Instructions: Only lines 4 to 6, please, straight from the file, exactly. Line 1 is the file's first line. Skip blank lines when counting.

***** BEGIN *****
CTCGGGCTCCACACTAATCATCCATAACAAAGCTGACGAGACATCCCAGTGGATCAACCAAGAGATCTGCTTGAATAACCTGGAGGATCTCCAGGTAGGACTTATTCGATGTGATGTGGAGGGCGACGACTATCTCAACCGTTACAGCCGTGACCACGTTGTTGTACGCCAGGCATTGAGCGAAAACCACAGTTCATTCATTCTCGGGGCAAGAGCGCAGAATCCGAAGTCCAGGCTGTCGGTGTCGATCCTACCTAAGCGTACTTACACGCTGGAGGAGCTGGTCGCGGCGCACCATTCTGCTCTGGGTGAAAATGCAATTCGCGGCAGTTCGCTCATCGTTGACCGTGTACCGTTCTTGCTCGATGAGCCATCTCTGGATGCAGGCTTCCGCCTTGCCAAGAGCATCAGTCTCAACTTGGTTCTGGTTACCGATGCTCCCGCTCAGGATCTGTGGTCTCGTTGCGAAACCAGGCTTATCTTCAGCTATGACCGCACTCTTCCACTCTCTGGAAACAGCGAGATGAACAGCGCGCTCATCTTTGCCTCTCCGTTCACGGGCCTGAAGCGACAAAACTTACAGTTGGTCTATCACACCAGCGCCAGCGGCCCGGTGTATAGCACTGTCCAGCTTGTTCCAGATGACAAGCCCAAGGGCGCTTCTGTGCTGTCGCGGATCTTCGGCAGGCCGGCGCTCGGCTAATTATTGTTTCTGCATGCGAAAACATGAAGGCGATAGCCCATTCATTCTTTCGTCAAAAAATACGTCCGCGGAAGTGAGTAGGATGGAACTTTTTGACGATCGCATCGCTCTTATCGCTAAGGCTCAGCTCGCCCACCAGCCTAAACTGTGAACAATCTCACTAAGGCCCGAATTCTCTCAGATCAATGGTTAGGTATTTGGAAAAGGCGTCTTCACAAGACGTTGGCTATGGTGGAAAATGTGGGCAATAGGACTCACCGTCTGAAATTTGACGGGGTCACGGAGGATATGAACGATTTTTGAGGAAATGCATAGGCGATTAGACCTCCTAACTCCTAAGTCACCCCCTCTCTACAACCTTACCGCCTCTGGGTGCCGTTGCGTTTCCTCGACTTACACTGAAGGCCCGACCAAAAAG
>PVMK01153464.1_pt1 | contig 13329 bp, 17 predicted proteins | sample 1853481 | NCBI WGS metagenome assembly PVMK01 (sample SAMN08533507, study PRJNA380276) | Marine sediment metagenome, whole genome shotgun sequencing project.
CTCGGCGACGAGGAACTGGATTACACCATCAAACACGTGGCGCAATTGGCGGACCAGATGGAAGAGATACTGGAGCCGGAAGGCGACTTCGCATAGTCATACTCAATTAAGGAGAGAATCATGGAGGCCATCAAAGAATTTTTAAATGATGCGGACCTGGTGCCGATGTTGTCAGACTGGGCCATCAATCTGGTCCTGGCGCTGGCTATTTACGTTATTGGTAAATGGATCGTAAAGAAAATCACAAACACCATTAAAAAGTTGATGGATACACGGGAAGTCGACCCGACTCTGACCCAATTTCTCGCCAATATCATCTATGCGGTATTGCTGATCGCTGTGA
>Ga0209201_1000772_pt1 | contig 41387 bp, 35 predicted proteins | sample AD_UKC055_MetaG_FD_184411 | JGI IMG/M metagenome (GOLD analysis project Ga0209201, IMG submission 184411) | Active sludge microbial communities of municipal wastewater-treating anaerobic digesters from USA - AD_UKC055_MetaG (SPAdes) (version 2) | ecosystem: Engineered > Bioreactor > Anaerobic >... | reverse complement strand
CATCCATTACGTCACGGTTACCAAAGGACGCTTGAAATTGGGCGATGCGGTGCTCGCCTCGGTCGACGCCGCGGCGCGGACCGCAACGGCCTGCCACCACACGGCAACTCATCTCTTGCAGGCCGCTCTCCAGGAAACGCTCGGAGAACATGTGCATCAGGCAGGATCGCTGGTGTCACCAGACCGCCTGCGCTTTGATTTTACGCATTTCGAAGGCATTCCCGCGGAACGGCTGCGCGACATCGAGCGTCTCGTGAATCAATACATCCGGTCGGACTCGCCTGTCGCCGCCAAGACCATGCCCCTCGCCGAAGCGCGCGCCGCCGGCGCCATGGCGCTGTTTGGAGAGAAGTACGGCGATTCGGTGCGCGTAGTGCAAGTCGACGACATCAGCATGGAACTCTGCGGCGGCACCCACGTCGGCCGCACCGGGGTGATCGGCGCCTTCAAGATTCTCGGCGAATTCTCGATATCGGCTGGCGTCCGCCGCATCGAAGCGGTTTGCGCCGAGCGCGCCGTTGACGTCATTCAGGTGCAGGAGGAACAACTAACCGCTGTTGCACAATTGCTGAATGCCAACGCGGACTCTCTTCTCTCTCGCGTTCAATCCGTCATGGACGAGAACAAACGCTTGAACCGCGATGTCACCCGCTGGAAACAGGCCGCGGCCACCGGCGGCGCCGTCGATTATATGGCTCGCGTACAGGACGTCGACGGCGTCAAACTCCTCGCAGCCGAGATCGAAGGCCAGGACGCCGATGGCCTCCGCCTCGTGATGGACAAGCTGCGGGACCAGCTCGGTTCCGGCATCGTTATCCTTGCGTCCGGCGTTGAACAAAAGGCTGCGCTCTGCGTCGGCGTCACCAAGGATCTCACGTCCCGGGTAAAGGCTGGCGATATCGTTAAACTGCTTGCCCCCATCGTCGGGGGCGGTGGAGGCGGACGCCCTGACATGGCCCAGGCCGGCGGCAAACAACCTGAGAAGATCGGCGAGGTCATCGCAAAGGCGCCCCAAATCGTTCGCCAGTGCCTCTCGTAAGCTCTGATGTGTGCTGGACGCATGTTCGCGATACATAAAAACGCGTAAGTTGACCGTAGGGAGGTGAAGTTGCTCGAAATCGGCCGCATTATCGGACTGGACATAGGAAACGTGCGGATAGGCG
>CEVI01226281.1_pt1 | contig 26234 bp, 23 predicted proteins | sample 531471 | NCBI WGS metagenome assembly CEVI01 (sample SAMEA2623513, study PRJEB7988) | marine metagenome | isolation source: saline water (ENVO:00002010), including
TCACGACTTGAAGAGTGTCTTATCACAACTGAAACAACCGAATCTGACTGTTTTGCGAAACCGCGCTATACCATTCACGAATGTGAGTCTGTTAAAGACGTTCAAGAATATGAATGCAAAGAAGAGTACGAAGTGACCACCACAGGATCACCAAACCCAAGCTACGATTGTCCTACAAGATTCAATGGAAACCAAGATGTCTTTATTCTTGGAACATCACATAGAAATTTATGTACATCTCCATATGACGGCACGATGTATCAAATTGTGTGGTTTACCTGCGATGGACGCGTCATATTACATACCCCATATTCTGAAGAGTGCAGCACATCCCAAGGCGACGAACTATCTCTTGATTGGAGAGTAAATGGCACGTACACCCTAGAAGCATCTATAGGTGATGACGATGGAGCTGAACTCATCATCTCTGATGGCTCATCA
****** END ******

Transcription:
>Ga0209201_1000772_pt1 | contig 41387 bp, 35 predicted proteins | sample AD_UKC055_MetaG_FD_184411 | JGI IMG/M metagenome (GOLD analysis project Ga0209201, IMG submission 184411) | Active sludge microbial communities of municipal wastewater-treating anaerobic digesters from USA - AD_UKC055_MetaG (SPAdes) (version 2) | ecosystem: Engineered > Bioreactor > Anaerobic >... | reverse complement strand
CATCCATTACGTCACGGTTACCAAAGGACGCTTGAAATTGGGCGATGCGGTGCTCGCCTCGGTCGACGCCGCGGCGCGGACCGCAACGGCCTGCCACCACACGGCAACTCATCTCTTGCAGGCCGCTCTCCAGGAAACGCTCGGAGAACATGTGCATCAGGCAGGATCGCTGGTGTCACCAGACCGCCTGCGCTTTGATTTTACGCATTTCGAAGGCATTCCCGCGGAACGGCTGCGCGACATCGAGCGTCTCGTGAATCAATACATCCGGTCGGACTCGCCTGTCGCCGCCAAGACCATGCCCCTCGCCGAAGCGCGCGCCGCCGGCGCCATGGCGCTGTTTGGAGAGAAGTACGGCGATTCGGTGCGCGTAGTGCAAGTCGACGACATCAGCATGGAACTCTGCGGCGGCACCCACGTCGGCCGCACCGGGGTGATCGGCGCCTTCAAGATTCTCGGCGAATTCTCGATATCGGCTGGCGTCCGCCGCATCGAAGCGGTTTGCGCCGAGCGCGCCGTTGACGTCATTCAGGTGCAGGAGGAACAACTAACCGCTGTTGCACAATTGCTGAATGCCAACGCGGACTCTCTTCTCTCTCGCGTTCAATCCGTCATGGACGAGAACAAACGCTTGAACCGCGATGTCACCCGCTGGAAACAGGCCGCGGCCACCGGCGGCGCCGTCGATTATATGGCTCGCGTACAGGACGTCGACGGCGTCAAACTCCTCGCAGCCGAGATCGAAGGCCAGGACGCCGATGGCCTCCGCCTCGTGATGGACAAGCTGCGGGACCAGCTCGGTTCCGGCATCGTTATCCTTGCGTCCGGCGTTGAACAAAAGGCTGCGCTCTGCGTCGGCGTCACCAAGGATCTCACGTCCCGGGTAAAGGCTGGCGATATCGTTAAACTGCTTGCCCCCATCGTCGGGGGCGGTGGAGGCGGACGCCCTGACATGGCCCAGGCCGGCGGCAAACAACCTGAGAAGATCGGCGAGGTCATCGCAAAGGCGCCCCAAATCGTTCGCCAGTGCCTCTCGTAAGCTCTGATGTGTGCTGGACGCATGTTCGCGATACATAAAAACGCGTAAGTTGACCGTAGGGAGGTGAAGTTGCTCGAAATCGGCCGCATTATCGGACTGGACATAGGAAACGTGCGGATAGGCG
>CEVI01226281.1_pt1 | contig 26234 bp, 23 predicted proteins | sample 531471 | NCBI WGS metagenome assembly CEVI01 (sample SAMEA2623513, study PRJEB7988) | marine metagenome | isolation source: saline water (ENVO:00002010), including